FRANKFURT – As the European Central Bank moves toward phasing out its stimulus, evidence of a robust eurozone economy is emerging to suggest the program has achieved its aim.
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Two-and-a-half years into the ECB's controversial bond-buying program, known as quantitative easing, the eurozone economy is the strongest it has been since before the global financial crisis. It has grown by 3.6% since the start of QE and created more than four million jobs, according to the ECB.
Data to be released over the coming weeks -- including second-quarter growth figures on Aug. 16 -- are likely to be "remarkable," said Ken Wattret, an economist with TS Lombard in London.
Against that backdrop, the ECB's aggressive stimulus, comprising subzero interest rates and bond purchases of EUR60 billion ($68.5 billion) a month, looks increasingly excessive.
"The news flow will be a strong reinforcement of the case that something needs to be done" by the ECB, Mr. Wattret said.
Nevertheless, investors appeared to be caught off-guard when ECB President Mario Draghi signaled last month that the central bank might respond to the improved economic outlook by reducing its monetary stimulus. Critics of such a move stress that the ECB targets not growth but inflation, which remains too weak. The ECB aims to keep inflation at just below 2%, but it was just 1.3% last month.
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Even on that front, however, the ECB hasn't done a bad job. Inflation is roughly 2 percentage points higher than when QE was launched in early 2015, and approaching the ECB's target. Core inflation -- excluding volatile food and energy prices -- has risen to 1.1%, just off a four-year high. Many economists argue that central banks are bound to be unable to target inflation with a high degree of precision.
Crucially, central banks need to move early when the economy is heating up to ensure that inflation doesn't rise too quickly, because their policies act with a time lag of two or three years. Even if the ECB acts quickly to wind down QE, it is likely to keep adding to its stockpile of bonds until at least the middle of next year.
To be sure, policy makers don't fully understand why inflation hasn't picked up more. The ECB has repeatedly been forced to cut its inflation forecasts, most recently in June.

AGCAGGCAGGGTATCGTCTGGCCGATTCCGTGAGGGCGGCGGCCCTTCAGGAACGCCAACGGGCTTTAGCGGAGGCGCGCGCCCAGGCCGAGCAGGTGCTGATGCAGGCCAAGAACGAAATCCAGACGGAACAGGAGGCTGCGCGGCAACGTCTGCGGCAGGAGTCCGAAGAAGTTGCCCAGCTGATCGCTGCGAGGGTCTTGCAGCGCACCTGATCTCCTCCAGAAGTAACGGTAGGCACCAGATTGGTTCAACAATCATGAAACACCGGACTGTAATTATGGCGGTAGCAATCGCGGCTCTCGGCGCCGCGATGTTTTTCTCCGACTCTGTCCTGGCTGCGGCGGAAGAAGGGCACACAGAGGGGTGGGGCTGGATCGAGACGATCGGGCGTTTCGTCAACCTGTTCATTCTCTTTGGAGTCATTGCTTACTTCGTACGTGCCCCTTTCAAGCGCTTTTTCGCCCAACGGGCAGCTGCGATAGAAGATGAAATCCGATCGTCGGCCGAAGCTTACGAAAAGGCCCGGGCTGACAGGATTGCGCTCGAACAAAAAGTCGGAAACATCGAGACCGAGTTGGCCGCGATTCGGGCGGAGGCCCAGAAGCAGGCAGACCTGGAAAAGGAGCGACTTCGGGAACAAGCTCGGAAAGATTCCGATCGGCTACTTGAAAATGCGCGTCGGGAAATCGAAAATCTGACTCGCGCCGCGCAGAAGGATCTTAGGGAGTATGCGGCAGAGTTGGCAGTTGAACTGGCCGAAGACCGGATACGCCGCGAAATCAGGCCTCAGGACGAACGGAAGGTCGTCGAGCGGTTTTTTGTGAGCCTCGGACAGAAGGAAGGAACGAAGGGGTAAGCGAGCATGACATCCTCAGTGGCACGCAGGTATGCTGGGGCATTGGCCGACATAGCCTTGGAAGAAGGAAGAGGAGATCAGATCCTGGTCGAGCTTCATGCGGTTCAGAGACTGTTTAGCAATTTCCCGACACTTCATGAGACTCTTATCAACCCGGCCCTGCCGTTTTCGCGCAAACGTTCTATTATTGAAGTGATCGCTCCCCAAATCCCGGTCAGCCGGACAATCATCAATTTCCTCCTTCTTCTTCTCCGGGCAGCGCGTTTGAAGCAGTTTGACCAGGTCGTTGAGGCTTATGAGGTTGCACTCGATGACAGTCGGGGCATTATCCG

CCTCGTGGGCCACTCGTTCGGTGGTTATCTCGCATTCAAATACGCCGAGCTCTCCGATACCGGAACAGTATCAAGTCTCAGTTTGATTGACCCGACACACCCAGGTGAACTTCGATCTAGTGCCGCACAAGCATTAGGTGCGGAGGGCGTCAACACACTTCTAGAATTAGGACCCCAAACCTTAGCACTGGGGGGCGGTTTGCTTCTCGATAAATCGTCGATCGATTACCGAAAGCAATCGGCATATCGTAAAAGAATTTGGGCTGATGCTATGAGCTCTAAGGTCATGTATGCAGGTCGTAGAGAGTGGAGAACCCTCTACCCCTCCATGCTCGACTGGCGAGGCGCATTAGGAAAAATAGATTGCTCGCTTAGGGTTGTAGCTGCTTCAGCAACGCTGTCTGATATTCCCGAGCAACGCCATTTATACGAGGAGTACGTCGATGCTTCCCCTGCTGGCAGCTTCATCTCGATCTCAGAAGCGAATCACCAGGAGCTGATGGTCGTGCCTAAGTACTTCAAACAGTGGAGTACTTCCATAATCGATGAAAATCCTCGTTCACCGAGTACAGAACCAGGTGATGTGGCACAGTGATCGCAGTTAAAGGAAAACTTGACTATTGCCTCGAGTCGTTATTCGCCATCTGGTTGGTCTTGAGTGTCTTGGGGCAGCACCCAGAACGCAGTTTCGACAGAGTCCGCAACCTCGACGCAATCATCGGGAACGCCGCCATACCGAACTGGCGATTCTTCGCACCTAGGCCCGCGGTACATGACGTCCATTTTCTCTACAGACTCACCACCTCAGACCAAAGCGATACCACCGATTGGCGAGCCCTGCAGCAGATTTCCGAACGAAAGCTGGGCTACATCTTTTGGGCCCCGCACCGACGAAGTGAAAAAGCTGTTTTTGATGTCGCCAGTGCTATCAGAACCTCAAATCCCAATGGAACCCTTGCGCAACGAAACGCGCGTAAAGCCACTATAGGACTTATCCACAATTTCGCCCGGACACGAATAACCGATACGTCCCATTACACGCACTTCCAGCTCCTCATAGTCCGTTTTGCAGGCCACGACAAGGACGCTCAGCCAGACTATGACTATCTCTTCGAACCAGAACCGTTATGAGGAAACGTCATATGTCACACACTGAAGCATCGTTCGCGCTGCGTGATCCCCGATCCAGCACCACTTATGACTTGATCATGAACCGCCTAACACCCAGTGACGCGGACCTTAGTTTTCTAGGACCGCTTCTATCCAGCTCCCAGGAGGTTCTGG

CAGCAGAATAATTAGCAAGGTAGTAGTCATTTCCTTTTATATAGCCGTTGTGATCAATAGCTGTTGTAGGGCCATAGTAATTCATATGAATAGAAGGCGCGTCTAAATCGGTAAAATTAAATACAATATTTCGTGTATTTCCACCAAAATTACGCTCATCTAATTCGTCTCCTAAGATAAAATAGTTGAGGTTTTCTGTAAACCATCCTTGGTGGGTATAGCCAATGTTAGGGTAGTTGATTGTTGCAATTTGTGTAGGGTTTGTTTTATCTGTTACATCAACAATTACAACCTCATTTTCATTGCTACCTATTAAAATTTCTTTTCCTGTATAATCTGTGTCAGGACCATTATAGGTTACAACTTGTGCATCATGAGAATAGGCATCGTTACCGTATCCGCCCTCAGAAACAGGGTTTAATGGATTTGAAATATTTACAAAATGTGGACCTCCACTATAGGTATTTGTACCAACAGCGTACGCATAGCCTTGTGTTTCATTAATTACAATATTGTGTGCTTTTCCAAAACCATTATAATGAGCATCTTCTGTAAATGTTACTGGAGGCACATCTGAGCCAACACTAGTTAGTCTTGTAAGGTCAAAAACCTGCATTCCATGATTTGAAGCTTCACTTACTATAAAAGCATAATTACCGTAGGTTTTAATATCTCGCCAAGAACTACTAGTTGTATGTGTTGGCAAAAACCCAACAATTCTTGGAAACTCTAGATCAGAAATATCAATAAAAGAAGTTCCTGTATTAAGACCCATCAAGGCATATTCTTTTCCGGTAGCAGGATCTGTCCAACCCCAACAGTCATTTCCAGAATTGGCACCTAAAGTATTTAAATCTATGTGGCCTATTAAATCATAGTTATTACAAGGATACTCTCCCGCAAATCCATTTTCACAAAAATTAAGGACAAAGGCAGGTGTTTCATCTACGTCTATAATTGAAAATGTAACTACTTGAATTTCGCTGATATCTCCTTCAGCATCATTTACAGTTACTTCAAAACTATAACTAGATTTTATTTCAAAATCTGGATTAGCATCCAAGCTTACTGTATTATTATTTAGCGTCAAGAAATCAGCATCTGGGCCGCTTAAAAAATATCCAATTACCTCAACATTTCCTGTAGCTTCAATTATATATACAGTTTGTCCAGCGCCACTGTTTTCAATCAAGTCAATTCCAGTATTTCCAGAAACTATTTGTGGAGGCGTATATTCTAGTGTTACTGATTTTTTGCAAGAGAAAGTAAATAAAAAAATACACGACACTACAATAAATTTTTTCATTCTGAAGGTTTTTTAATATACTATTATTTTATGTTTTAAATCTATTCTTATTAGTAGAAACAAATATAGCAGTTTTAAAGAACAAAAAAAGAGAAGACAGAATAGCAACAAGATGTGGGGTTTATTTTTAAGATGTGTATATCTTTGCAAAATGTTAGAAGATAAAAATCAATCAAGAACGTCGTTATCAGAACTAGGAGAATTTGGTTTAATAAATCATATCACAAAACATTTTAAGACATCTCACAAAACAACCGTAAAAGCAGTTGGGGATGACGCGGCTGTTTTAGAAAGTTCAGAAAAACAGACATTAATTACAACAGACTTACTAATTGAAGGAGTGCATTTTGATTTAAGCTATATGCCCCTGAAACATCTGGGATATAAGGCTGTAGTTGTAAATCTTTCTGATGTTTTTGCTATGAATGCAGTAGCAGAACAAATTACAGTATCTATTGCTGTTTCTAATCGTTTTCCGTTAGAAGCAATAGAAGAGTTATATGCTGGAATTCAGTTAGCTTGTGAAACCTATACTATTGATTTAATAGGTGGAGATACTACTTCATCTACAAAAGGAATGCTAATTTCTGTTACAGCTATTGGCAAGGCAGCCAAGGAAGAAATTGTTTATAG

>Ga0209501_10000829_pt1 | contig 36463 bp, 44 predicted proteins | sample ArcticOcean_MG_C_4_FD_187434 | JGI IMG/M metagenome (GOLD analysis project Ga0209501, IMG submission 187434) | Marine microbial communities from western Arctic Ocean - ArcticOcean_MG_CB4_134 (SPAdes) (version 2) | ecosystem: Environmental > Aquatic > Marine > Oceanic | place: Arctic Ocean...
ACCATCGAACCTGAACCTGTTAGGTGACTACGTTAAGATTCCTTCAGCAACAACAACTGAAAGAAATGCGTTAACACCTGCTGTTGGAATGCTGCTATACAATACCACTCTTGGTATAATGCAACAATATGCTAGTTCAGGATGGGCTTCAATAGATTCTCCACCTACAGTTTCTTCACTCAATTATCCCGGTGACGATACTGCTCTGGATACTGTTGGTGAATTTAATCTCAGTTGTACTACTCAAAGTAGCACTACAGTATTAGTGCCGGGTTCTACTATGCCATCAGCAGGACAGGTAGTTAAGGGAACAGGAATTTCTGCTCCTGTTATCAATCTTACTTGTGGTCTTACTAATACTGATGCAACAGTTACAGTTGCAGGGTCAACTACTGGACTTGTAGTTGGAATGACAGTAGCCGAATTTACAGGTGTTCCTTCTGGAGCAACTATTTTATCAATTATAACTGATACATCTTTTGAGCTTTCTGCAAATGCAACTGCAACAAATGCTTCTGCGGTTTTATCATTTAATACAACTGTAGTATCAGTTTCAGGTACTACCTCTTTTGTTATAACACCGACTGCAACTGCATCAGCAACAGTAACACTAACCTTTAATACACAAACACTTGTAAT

Economists have suggested a range of reasons for the weakness in global inflation, including poorly understood technological advances, aging populations and globalized supply chains that restrict workers' ability to press for higher wages.
Increasingly, though, major central banks have dismissed the importance of that weakness, and expressed confidence that normal economic relationships would reassert themselves as growth picks up around the world.
The global economy is likely to expand by 3.5% this year, up from 3.1% last year, according to the International Monetary Fund. That should spur higher prices for commodities and other products.
The U.S. Federal Reserve and the Bank of England both recently signaled that low inflation rates wouldn't deter them from moving toward higher interest rates.
In Portugal last month, Mr. Draghi listed a range of factors holding down eurozone inflation, including external price shocks, a large number of underemployed or discouraged workers, and recent low inflation.
"These effects, however, are on the whole temporary and should not cause inflation to deviate from its trend over the medium term," Mr. Draghi said.
That judgment has found echo elsewhere.
"Inflation can't be this way forever," said Stefan Gerlach, deputy governor of Ireland's central bank until 2015 and now chief economist at EFG Bank in Zurich. "With economic growth this strong, and global, the balance of evidence suggests this might start feeding into inflation."
Fed Chairwoman Janet Yellen signaled this week that the U.S. central bank is still anticipating further rate increases despite low inflation, which is also dogging the U.S. economy.
Ms. Yellen told Congress on Thursday that a stronger labor market and rising prices of imported goods supported her expectation that a recent downturn in inflation would prove transitory. Still, she said officials were watching inflation data "very carefully."
The Fed's preferred measure of core inflation was just 1.4% in May, and has languished below its 2% target for most of the past five years.
(END) Dow Jones Newswires
July 14, 2017 13:24 ET (17:24 GMT)